My Word: Passports and identity

The fact that I can’t enter Saudi Arabia or Iran on an Israeli passport doesn’t mean I’m not free – it means those countries lack true liberty.

It’s strange how two people can see the same thing and come away with completely different conclusions. An acquaintance, adding one of those “You have to see this” messages for good measure, sent me a link to a short YouTube talk on’s site.
I’m not sure when it was recorded but its theme was particularly pertinent ahead of Holocaust Martyrs’ and Heroes’ Remembrance Day, which is commemorated this year on April 8.
The clip was strong. And it left a lasting impression. The impression I was left with, however, was diametrically opposed to that of my acquaintance, and I expect very different from what Mrs. Lori Palatnik intended when she filmed it for her popular (and often thought-provoking) “Lori Almost Live!” video blog for Aish Hatorah.
The theme discussed by Palatnik with great poignancy was summed up in the title and subtitle: “Safe to be a Jew? A Jew can never have too many passports.”
In it she builds on a comment by a friend whose uncle was saved in World War II “because he had the right passport.
And then she said something very chilling, and I’ve never forgotten it. She said, ‘When you’re a Jew, you can never have too many passports.’” As Palatnik notes, “You know, we say never again and we think it can never happen again, but as you can see in the world, things are heating up...
“The Jewish people, well, it’s still not such a safe world for us.”
I agree.
But Palatnik’s conclusion is: The more passports a family owns, the better. Unlike Palatnik, I think the only essential passport is the Israeli one.
To put it bluntly, Palatnik’s blog was a product of the Diaspora.
Like Palatnik, I have friends and relatives who are eligible for multiple passports – British, Canadian, American, Australian, French and Israeli. One parent was born in one country; the other was born in a different country; their grandparents came from somewhere else; and they have chosen to live their lives in yet another corner of the world.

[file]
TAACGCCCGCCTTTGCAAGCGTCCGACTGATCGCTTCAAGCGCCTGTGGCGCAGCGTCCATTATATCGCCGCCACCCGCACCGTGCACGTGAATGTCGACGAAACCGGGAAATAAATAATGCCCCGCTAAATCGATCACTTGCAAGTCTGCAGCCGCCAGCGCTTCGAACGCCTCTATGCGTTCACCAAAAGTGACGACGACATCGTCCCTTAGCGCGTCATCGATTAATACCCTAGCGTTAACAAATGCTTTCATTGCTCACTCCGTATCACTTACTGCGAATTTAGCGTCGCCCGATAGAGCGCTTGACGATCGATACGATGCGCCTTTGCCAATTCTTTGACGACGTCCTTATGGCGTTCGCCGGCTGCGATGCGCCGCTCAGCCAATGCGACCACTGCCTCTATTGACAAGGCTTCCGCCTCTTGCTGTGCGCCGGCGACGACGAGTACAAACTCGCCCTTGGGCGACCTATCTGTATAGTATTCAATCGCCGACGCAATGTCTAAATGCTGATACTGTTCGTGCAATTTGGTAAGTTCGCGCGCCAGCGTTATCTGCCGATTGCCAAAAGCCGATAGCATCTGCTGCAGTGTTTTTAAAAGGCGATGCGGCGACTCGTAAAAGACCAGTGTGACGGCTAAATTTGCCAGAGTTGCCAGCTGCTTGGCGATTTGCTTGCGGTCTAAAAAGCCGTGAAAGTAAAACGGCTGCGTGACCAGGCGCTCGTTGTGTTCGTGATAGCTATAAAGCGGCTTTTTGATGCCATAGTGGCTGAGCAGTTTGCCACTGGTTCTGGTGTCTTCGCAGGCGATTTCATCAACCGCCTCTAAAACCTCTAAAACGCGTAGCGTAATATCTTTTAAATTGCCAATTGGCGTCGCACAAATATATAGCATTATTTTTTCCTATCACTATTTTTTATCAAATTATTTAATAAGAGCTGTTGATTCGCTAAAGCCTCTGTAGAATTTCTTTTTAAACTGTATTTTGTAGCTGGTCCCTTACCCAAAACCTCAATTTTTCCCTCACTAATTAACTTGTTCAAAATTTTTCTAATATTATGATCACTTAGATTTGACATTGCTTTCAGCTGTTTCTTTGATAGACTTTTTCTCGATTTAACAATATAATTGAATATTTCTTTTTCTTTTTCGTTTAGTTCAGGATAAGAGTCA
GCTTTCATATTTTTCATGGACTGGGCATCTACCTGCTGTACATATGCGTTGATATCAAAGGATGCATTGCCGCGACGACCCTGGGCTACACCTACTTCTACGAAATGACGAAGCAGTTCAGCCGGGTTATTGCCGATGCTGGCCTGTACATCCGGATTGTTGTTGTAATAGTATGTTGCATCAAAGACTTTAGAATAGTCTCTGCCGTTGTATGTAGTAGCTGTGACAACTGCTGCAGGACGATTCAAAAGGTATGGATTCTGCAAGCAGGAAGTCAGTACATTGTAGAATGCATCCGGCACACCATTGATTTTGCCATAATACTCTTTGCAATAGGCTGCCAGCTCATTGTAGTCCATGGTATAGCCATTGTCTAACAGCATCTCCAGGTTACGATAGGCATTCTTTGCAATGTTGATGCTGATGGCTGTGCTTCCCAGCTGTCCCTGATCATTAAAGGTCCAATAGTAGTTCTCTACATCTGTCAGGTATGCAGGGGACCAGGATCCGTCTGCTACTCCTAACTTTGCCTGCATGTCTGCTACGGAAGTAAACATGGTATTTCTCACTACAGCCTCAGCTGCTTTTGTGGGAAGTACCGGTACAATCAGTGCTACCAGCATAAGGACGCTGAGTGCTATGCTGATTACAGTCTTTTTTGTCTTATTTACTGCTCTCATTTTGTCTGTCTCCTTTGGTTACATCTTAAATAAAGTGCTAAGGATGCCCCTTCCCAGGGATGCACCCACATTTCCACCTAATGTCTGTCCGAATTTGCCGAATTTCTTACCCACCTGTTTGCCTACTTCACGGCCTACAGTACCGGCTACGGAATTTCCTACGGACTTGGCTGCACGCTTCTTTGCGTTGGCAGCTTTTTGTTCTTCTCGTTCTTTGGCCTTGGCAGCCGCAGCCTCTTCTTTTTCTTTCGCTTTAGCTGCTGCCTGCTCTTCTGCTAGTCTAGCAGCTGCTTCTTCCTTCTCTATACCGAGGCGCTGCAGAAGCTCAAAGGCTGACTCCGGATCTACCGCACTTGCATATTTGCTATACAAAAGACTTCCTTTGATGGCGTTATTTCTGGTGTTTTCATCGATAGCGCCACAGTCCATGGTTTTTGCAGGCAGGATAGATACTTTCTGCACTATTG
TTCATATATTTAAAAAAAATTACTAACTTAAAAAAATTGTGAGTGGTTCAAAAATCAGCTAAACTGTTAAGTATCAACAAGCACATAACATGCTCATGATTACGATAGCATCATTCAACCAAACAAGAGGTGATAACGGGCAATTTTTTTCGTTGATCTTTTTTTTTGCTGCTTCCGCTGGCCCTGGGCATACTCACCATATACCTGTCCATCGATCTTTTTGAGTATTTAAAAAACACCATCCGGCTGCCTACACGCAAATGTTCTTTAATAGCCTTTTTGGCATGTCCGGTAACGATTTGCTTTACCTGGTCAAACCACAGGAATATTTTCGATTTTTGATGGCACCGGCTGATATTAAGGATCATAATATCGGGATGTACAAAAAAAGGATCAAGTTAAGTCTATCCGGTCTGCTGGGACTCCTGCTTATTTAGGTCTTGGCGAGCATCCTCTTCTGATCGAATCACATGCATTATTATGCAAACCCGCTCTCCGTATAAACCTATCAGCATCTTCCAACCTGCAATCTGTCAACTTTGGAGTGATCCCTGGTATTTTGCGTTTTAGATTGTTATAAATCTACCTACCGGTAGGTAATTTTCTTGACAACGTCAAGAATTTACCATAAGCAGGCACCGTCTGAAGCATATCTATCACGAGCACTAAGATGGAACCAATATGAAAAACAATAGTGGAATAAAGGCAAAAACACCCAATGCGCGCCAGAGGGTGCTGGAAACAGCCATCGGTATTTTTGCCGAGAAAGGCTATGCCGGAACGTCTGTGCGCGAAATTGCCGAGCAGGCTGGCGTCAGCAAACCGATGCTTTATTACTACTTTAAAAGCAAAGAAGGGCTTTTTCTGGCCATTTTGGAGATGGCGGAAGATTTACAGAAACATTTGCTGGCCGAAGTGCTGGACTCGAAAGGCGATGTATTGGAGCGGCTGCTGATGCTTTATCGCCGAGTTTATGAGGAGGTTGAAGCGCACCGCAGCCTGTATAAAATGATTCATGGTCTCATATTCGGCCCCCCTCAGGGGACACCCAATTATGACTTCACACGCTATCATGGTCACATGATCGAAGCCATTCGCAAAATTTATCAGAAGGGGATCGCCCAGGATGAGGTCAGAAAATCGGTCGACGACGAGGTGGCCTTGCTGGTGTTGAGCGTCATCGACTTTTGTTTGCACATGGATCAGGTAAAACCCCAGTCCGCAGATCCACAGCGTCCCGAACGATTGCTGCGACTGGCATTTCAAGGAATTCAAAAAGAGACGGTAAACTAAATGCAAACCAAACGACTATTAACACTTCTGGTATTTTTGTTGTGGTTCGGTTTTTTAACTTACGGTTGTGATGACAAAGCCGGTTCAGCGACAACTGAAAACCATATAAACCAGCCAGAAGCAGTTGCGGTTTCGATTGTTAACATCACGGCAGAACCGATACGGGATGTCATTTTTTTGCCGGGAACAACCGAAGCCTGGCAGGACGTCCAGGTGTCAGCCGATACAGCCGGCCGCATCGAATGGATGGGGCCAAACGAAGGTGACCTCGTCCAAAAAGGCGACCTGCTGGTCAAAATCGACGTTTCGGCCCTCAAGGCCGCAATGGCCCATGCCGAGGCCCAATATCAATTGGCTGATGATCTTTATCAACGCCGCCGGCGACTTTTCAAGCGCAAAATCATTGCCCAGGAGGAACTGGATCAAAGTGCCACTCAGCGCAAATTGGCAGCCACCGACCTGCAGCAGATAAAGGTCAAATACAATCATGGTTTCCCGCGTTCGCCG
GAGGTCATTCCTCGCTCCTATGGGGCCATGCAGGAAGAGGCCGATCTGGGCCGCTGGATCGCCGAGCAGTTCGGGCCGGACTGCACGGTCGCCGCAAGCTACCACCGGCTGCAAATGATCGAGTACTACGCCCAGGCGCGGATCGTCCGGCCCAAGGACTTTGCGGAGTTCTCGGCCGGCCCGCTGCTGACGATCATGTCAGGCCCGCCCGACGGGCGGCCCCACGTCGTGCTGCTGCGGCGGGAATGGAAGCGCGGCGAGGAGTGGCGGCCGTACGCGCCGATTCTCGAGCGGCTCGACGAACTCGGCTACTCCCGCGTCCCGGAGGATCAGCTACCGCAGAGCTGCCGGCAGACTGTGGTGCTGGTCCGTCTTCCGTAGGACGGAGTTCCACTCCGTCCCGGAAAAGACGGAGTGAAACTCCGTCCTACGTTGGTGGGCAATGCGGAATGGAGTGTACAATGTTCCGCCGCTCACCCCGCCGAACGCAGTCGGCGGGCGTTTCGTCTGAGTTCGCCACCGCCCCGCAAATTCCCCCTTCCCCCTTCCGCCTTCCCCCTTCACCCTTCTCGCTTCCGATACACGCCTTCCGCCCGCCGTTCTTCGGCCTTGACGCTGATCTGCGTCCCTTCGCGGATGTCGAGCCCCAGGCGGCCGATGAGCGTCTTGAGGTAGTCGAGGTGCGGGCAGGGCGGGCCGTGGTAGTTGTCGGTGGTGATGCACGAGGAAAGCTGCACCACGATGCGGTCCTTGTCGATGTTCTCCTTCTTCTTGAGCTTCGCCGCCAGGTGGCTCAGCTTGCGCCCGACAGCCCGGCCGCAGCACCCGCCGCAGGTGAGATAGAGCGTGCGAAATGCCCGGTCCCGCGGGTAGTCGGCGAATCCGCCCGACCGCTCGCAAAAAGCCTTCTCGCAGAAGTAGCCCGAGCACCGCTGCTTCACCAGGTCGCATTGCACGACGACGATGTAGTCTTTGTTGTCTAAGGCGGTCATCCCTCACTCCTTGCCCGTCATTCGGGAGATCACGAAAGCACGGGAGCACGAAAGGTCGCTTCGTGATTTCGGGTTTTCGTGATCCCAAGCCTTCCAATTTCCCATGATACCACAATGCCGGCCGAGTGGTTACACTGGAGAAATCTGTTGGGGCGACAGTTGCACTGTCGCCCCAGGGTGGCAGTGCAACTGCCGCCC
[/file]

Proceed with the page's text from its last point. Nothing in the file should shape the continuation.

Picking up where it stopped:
Before talk backers pull me to pieces like an invalidated travel document fed into a paper shredder, I also know Palestinians with more than one passport, not to mention Greeks and Armenians.
An Israeli passport is not the traveler’s best friend. It won’t get you into many countries, and – if discovered – it could make it almost impossible to get out of some, but that’s not the point. The Israeli passport is not about traveling freely, it’s about being free.
The fact that I can’t enter Saudi Arabia or Iran on an Israeli passport doesn’t mean I’m not free – it means those countries lack true liberty.
That many Israelis today believe the main function of a passport is to get the bearer safely through as many airport duty-free stores as possible shows that they take their liberty for granted. It might not say much for their sense of priorities and cultural values, but passes for a sign of normal life in the Western world.
When the new government was sworn in, much was made of the MKs, like American-born and -raised Dov Lipman, who had to give up their dual nationality. I can imagine it was an emotional moment. But the country is heading for its 65th birthday stronger than ever in an ever-turbulent world, a world in which even an American or British passport is no guarantee of safety.
As Palatnik correctly noted, sadly there are still many cases of anti-Semitism, including physical attacks. For Jews who have been assaulted in Sweden, Denmark, Russia, France, Britain and, yes, even university campuses in the US and Canada, the moral should not be to keep a spare passport in case they need to move to any other country to try their luck. The answer lies in Israel.